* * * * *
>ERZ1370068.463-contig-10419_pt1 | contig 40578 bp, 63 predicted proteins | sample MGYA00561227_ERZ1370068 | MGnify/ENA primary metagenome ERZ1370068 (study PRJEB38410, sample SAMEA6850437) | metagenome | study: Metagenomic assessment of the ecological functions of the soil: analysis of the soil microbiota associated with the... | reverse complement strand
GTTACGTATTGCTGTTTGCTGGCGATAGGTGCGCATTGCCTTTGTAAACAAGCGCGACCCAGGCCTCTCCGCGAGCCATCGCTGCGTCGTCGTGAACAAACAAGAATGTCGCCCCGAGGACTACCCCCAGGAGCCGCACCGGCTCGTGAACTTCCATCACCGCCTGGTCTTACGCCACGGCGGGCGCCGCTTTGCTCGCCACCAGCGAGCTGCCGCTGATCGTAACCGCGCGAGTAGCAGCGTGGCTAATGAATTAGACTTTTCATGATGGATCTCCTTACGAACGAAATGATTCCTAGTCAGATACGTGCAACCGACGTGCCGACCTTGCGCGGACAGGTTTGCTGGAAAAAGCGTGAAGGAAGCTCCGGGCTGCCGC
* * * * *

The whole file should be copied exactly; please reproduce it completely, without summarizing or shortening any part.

>ERZ1370068.463-contig-10419_pt1 | contig 40578 bp, 63 predicted proteins | sample MGYA00561227_ERZ1370068 | MGnify/ENA primary metagenome ERZ1370068 (study PRJEB38410, sample SAMEA6850437) | metagenome | study: Metagenomic assessment of the ecological functions of the soil: analysis of the soil microbiota associated with the... | reverse complement strand
GTTACGTATTGCTGTTTGCTGGCGATAGGTGCGCATTGCCTTTGTAAACAAGCGCGACCCAGGCCTCTCCGCGAGCCATCGCTGCGTCGTCGTGAACAAACAAGAATGTCGCCCCGAGGACTACCCCCAGGAGCCGCACCGGCTCGTGAACTTCCATCACCGCCTGGTCTTACGCCACGGCGGGCGCCGCTTTGCTCGCCACCAGCGAGCTGCCGCTGATCGTAACCGCGCGAGTAGCAGCGTGGCTAATGAATTAGACTTTTCATGATGGATCTCCTTACGAACGAAATGATTCCTAGTCAGATACGTGCAACCGACGTGCCGACCTTGCGCGGACAGGTTTGCTGGAAAAAGCGTGAAGGAAGCTCCGGGCTGCCGC